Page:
THE DEPORTATION sweep Wednesday by hundreds of U.S. Immigration and Customs Enforcement agents at several food processing plants in Mississippi left a trail of tears, business jitters and widespread anxiety in places where undocumented immigrants are so tightly woven into communities that the towns would struggle to exist without them. The raids inflicted predictable suffering — especially among children whose parents were suddenly carted off — to such a degree that just 24 hours afterward, ICE had released some 300 of the 680 migrants it had arrested, including those who had no criminal records.
President Trump, whose own family business has for many years employed migrants who entered the country illegally , pronounced the Mississippi action a “very good deterrent ” to unauthorized immigration. The evidence for that assertion is nil. Still, the sweep provided some useful reminders, not least that the United States cannot deport its way out of a dysfunctional immigration system.
First, the raids underline American agriculture’s deep dependency on undocumented workers, who in 2014 accounted for 17 percent of employees in the sector — and considerably more than that on farms and in many food processing plants. Little wonder that plant managers and local residents in towns targeted by ICE last week worried that the raids would sap their businesses and vitality.
The fact is that relatively few Americans want dirty, dangerous jobs that pay $12 per hour, while requiring some employees to report to work at 3 a.m. One study commissioned by the dairy industry suggested 3,500 dairy farms would close if half the country’s foreign-born workers were deported; another survey, from North Carolina, showed that in 2011, a minuscule number of the state’s nearly half-million jobless workers applied for 6,500 available farm jobs, and most of those who were hired couldn’t hack the work; most of the jobs were then filled by Mexicans.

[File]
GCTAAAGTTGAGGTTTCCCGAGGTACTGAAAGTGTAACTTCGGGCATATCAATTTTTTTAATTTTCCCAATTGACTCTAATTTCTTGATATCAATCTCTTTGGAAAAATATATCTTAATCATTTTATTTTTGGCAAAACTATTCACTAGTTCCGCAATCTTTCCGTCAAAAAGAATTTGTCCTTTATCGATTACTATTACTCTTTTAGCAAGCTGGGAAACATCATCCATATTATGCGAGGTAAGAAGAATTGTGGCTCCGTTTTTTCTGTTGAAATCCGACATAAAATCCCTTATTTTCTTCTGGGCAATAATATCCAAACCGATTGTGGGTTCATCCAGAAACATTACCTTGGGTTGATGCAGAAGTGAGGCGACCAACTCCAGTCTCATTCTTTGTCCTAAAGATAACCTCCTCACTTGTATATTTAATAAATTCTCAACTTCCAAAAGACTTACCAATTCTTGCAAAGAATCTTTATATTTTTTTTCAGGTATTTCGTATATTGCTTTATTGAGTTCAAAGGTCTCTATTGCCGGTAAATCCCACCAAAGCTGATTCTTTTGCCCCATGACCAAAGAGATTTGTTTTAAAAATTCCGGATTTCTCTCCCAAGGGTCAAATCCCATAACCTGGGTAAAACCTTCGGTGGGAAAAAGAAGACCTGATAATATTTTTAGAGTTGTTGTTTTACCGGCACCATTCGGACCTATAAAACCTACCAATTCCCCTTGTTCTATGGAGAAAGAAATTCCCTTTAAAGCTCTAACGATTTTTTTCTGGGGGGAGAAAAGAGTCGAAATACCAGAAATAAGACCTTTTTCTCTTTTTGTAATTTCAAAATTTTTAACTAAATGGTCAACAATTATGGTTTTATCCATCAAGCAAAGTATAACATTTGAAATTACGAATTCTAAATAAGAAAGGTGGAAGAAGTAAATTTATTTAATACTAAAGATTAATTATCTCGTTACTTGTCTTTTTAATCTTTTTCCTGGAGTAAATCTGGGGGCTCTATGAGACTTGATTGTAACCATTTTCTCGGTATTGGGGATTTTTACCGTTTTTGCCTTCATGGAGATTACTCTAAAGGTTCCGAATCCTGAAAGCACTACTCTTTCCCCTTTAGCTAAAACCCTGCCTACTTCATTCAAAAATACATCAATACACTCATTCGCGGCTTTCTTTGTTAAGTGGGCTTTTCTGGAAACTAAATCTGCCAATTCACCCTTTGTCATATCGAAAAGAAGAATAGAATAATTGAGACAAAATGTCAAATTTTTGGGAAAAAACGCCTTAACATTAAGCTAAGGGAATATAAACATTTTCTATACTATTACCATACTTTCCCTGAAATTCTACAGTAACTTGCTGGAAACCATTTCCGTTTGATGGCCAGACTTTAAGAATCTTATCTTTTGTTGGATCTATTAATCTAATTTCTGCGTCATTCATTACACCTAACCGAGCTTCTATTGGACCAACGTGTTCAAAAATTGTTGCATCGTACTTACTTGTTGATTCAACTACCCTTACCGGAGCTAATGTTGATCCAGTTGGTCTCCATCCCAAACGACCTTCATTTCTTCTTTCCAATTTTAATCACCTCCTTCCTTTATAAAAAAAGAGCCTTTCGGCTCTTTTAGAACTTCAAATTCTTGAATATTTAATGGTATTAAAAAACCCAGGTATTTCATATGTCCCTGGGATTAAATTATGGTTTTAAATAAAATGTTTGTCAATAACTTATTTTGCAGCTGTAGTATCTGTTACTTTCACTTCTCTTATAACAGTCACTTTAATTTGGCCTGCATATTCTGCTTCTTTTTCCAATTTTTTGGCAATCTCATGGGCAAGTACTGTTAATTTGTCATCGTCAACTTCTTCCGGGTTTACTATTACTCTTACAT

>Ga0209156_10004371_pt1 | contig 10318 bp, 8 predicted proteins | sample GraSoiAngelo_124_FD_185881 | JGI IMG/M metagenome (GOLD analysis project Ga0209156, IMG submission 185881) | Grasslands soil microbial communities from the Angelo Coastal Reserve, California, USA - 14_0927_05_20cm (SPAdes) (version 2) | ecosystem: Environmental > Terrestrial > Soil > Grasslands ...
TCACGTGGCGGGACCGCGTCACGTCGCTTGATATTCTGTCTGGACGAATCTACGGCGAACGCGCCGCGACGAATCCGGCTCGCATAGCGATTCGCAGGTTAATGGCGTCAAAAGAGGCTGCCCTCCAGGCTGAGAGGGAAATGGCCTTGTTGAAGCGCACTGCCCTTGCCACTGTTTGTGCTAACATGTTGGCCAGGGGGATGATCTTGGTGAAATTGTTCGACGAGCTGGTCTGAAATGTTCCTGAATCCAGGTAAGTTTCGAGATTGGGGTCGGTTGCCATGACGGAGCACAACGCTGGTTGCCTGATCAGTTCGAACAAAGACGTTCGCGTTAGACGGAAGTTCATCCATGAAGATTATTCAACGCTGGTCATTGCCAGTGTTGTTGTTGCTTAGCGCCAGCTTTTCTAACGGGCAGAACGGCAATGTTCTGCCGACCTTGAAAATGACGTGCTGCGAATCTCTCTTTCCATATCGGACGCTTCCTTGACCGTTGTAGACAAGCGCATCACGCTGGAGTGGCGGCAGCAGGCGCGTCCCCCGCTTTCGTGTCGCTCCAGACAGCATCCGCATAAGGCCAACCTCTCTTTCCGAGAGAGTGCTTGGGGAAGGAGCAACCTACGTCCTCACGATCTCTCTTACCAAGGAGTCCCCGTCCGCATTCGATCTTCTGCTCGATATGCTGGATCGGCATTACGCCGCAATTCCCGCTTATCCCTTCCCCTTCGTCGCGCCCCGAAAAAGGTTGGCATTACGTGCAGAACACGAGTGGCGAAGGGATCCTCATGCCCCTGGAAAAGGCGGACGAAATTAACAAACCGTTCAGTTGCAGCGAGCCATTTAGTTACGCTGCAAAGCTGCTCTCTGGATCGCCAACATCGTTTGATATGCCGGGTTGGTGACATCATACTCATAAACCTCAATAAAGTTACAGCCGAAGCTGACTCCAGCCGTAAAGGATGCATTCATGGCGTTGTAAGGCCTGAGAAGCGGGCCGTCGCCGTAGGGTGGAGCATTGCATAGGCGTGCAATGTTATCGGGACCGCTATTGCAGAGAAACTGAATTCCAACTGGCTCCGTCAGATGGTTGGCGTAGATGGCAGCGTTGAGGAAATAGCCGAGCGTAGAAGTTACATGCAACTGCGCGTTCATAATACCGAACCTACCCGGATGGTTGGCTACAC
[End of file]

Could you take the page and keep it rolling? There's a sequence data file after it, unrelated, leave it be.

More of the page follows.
Second, any large-scale enforcement action will inevitably result in families being broken apart — including those whose children are U.S. citizens. In 2017, two-thirds of unauthorized adult migrants had lived in the United States for more than a decade, according to the Pew Research Center; their median duration of residence was 15 years. Officials may not like the optics of crying toddlers and preteens whose parents have been taken away, but they shouldn’t be surprised.
Third, businesses like the ones in Mississippi that employ undocumented workers are subject to federal prosecution. But it was Republican leaders in the House of Representatives last year, on Mr. Trump’s watch, who blocked legislation that would have required private employers to use E-Verify, a data system used to check whether employees are legally present in the country. Farm groups, including those who represent major employers in Republican districts in California and elsewhere, are dead set against requiring E-Verify, knowing it would produce severe labor shortages.
ICE officials and federal prosecutors are right that deportation sweeps are within their purview as lawful enforcement actions. The problem is that the law is so blatantly misaligned with economic, social and political realities that it is magical thinking to believe that enforcement alone, in the absence of sweeping reform of existing laws, can make a dent in the nation’s population of 10.5 million undocumented immigrants.